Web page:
The Mayan Oral Tradition: A Verbal Art at Risk
There are many variables contributing to the endangerment of the Mayan oral tradition. First and foremost, the elders are dying and legends aren’t being passed down to the next generation. This means that the next generation won’t be able to continue to pass on the oral tradition to their children and their children’s children. For a culture to thrive, this is a necessity. Another contributing factor is that the younger generation isn’t self-identifying with their native Mayan language. Maya parents are speaking in Spanish to their children rather than in their first language in the hope that this will provide better opportunities for them to succeed in the world. These instincts are reinforced by the fact that “bilingual” education classes are taught in Spanish. Sadly, the message for “success” is to: speak Spanish; listen to Spanish radio stations; go to school and receive an education in Spanish; forsake your Mayan culture; forsake your Mayan first language; and often, forsake your traditional Mayan clothing.
How can we help to revitalize this vital Mayan oral tradition?
Translation of Laj Xajol Kej, “The Dance of the Deer”
“The Dance of the Deer” legend was told to me by Francisco Choco’oj Paau in 1978 during my fieldwork in Cobán. The translations and the art of story-telling itself help to convey Mayan language and culture. These stories and legends play a central role in community life and the revitalization of Mayan language and culture through Maya verbal art; a tradition that is at risk of extinction. This Q’eqchi’ – English translation of the “Dance of the Deer” is from the Berinstein 2013 “Q’eqchi’ Narrative Collection.” The verses in the translation help to illustrate the poetic structure of the text through the use of couplets. Couplets, as a literary mechanism, have been attested in hieroglyphic inscriptions and codices dating back to the Classic and Postclassic periods (A.D. 250 – 1500).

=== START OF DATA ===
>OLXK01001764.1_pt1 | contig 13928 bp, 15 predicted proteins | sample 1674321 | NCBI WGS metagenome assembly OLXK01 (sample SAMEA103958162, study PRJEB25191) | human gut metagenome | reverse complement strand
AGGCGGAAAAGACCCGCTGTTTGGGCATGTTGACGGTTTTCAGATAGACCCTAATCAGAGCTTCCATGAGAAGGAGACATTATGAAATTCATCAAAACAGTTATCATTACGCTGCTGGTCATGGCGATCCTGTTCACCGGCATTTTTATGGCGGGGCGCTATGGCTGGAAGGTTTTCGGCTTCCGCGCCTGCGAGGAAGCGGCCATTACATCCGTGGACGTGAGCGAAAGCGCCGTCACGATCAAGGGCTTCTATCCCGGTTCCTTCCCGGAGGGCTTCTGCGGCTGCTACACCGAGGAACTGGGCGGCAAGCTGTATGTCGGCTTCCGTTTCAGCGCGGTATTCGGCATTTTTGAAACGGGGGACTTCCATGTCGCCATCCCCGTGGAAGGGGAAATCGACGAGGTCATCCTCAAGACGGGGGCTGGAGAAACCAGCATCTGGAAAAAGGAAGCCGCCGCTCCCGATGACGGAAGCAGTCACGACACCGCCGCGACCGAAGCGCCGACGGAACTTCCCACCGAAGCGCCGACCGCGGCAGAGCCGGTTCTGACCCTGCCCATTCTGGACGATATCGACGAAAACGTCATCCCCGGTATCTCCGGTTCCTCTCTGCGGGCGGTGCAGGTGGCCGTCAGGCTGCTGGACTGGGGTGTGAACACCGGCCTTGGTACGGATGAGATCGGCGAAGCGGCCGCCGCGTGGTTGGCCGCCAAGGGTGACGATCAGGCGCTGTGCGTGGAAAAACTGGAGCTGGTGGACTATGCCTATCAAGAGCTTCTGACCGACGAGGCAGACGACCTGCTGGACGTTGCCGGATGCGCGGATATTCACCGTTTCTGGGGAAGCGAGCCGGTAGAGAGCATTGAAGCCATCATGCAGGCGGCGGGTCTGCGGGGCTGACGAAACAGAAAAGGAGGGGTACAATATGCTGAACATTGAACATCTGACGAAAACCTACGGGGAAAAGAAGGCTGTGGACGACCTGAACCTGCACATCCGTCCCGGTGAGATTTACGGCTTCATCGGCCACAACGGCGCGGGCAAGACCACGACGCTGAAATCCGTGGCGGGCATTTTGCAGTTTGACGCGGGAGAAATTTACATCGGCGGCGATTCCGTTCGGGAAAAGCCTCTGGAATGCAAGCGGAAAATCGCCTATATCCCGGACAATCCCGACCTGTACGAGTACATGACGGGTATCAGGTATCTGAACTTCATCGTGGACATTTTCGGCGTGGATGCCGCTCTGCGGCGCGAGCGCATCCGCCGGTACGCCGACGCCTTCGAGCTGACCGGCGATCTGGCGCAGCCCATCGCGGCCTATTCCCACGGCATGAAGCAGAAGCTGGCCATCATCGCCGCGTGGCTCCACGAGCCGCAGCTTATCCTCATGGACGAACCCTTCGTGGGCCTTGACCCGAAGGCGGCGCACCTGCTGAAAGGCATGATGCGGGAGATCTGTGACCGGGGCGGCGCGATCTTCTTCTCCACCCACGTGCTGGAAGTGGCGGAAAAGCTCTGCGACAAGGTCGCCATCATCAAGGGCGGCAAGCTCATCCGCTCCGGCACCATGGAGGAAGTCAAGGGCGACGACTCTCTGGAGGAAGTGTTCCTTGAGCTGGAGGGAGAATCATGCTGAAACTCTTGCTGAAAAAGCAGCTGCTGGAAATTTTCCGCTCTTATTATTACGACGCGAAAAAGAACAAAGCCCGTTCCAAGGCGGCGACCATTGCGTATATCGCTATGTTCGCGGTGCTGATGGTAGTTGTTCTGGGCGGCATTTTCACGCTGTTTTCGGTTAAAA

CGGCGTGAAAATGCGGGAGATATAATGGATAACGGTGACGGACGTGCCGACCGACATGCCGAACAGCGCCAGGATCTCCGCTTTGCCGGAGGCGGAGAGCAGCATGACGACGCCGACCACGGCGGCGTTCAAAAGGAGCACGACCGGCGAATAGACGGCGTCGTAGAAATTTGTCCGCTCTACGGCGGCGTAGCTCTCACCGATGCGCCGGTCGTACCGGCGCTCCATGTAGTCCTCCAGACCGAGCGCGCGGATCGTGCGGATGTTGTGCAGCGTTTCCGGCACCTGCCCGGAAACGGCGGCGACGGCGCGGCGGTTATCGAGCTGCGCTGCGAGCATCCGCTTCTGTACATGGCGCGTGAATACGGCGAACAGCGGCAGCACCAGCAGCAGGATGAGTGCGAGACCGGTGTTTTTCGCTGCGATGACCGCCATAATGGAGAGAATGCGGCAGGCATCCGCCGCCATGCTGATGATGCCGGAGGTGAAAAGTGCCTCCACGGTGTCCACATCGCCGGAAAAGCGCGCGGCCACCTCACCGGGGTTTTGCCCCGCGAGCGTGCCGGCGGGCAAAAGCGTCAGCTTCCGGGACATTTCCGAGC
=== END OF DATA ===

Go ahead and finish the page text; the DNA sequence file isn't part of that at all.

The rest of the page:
Enjoy the legend!
Translation and video of Resil li aawk sa’ li k’aleb’aal, “How to Plant Corn”
The narrative describing “How to Plant Corn” was told to me by Carlota Yalibat in 1978 during my fieldwork in Cobán. Traditional Maya farmers continue to perform sacred customs and rituals before planting corn, before picking the crop , and after the crop is picked. These traditions are passed down from generation to generation; usually from one’s father, or grandfather.
In the translation of this text, Carlota mentions that the farmer must go to the center of the cleared field and and plant the seeds in the form of a cross. The true significance of this stems from the cosmological reference to the four astrological points: East – West and North -South. Once putting the seeds in these four points, it does indeed form the shape of a “cross.” The origin of the practice, according to Victor Cal, a Maya educator at Tumul K’in, is related to the Maya calendar and relates to the four directions and their corresponding relationship to the elements needed to produce a good crop, e.g. East- fire, West- earth, North- air/wind, and South- water.
Sometimes, traditions are practiced over and over, “because it is the way it has always been done; it is the way of our father, and our father’s father; and it is how we were taught.” The reason behind the symbolism however, may sometimes be obscured as religious symbols, like crosses, become more prevalent in the (modern)culture.
Enjoy the video and narrative!by